Octávio Mateus & Jesper Milàn. Ichnological evidence for giant ornithopod dinosaurs in the Upper Jurassic Lourinhã Formation, Portugal. Oryctos 8, 47-52.

The Upper Jurassic Lourinhã Formation (Lusitanian Basin, Portugal) contains a diverse dinosaur fauna comprising theropods, sauropods, stegosaurs, ankylosaurs and several genera of ornithopods. The sedimentology in the area favours preservation of tracksways, and tracks from most of the dinosaurs are also represented by skeletal remains. During fieldwork in the summer of 2003 a new, large, tridactyl track was found at the beach of Vale Frades, approximately 6 km north of Lourinhã (central west Portugal). The track was found together with a stegosaur track on a clay bed exposed within the intertidal zone. Due to the immediate danger of erosion, the track was collected and is now on display at Museu da Lourinhã. The track is 70 cm long and 69 cm wide, the toes are short and broad, with indications of short blunt claws, and there is a high angle of divarication between the outer digits. The shape and dimensions of the track identifies it as deriving from an ornithopod dinosaur with an estimated hip height around three metres. Although very large ornithopods are known from the Cretaceous, the largest known Jurassic ornithopod is Camptosaurus from North America, and the largest known from Portugal is the camptosaurid Draconyx loureiroi. Neither of these reached the body size suggested by the new track. So far the track described herein is the only evidence for a Jurassic ornithopod of that size.

Martin Lockley, José Carlos Garcia-Ramos, Laura Pinuela & Marco Avanzini. A review of vertebrate track assemblages from the Late Jurassic of Asturias, Spain with comparative notes on coeval ichnofaunas from the western USA: implications for faunal diversity in siliciclastic facies assemblages. Oryctos 8, 53-70.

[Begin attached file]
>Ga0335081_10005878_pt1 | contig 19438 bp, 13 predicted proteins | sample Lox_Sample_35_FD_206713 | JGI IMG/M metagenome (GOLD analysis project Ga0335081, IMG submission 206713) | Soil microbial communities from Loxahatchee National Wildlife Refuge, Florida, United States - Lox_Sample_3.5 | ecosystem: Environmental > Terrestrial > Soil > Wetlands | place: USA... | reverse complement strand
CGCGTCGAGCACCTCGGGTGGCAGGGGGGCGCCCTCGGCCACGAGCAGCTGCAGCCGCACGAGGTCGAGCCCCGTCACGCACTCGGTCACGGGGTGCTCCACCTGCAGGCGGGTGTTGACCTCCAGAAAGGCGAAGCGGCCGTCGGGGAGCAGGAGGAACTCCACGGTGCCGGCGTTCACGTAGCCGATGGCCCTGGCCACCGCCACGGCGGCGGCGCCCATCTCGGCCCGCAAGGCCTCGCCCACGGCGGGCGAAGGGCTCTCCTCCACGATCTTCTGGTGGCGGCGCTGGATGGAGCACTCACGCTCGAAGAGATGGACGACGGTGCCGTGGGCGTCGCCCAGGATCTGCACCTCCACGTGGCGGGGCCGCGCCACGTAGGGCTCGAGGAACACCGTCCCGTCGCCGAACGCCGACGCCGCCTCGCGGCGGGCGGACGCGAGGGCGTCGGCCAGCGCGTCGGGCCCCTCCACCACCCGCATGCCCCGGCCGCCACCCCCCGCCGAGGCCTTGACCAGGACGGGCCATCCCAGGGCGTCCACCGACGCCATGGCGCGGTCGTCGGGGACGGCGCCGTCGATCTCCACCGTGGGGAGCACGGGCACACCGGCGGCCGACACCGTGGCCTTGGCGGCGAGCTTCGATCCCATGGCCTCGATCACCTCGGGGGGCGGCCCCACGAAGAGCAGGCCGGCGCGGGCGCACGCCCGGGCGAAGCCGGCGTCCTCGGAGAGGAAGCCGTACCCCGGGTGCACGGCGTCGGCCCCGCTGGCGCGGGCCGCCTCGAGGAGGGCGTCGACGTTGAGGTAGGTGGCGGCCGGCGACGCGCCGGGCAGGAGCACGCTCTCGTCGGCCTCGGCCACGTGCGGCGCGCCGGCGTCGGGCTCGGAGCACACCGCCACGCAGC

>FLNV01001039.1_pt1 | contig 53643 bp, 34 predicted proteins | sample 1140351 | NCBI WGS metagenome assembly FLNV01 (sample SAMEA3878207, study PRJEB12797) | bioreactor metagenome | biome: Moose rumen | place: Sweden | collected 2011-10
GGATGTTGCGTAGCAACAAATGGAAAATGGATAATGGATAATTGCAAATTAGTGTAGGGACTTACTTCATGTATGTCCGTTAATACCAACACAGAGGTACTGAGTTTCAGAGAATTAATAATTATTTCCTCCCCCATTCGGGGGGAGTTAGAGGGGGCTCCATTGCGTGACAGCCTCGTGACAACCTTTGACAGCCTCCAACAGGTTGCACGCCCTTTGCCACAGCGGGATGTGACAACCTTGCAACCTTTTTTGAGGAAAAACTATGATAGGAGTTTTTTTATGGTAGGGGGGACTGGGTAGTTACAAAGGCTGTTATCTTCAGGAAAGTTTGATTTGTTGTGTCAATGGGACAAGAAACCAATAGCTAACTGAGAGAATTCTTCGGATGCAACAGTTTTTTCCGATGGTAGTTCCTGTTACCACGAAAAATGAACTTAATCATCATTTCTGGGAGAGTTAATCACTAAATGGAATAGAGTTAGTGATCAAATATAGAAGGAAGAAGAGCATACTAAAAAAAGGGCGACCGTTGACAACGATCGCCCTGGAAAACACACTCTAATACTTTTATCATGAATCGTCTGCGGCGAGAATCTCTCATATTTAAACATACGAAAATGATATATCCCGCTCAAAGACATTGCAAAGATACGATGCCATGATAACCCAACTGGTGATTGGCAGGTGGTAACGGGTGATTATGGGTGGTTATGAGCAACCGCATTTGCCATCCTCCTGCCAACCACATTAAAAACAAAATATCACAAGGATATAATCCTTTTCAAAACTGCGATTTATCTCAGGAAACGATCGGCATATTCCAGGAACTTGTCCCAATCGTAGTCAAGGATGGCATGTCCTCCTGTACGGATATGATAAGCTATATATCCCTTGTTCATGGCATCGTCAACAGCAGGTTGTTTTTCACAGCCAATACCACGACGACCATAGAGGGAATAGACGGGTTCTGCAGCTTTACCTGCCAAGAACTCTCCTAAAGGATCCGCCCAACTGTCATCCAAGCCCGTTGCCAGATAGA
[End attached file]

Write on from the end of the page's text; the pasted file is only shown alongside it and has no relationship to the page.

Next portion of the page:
Upper Jurassic tetrapod tracks from Asturias (Spain) are similar to those from the famous Morrison Formation of the Rocky Mountain Region (western USA). Both regions provide evidence of diverse faunas comprising dinosaurs (theropods, sauropods and ornithischians), pterosaurs, crocodilians and turtles which indicate faunas consistent with known skeletal remains. Almost all these groups are represented by at least two, if not as many as four or more, distinctive track morphotypes, giving a cumulative ichno-diversity of at least 12- 15 ichnotaxa. At least half of these are diagnostic to the ichnogenus level. Thus, the ichnofaunas provide a useful, generalized census of the Upper Jurassic faunas in these regions. Although there are some ambiguities about the probable identities of the makers of some tridactyl tracks, both assemblages are remarkably similar in overall composition. Most differences between the ichnofaunas reflect subtle distinctions that reflect differences in size and diversity within the major track groups. Some differences can also be attributed to preservational factors. The Asturian assemblages is dominated by isolated specimens from cliff outcrops in a small area, whereas the Morrison ichnofaunas is based on in situ sites from a very large area of more than 500,000 km2.

Marco Avanzini, Laura Pinuela & José Carlos Garcia-Ramos. Theropod Palaeopathology inferred from a Late Jurassic trackway, Asturias (N. Spain). Oryctos 8, 71-75.

Although references to traumas and illness in dinosaur bones are very frequent, there are few reports about pathologies of these reptiles through studies of isolated footprints and trackways, and the majority of these refer to limping dinosaurs. The example presented here refers to a short theropod trackway of four consecutive footprints, preserved as convex epireliefs. Anomalous arrangement of the fourth digit in the right pedal prints suggests a pathology, although we can not determine if it is malformation or trauma due to fracture. The similarity in the pace length and angle suggests that if it is a fracture, this was produced a long time before as there is no evidence of limping in the reptile gait.

Vanda Faria dos Santos, Carlos Marques da Silva & Luís Azevedo Rodrigues. Dinosaur track sites from Portugal: Scientific and cultural significance. Oryctos 8, 77-88.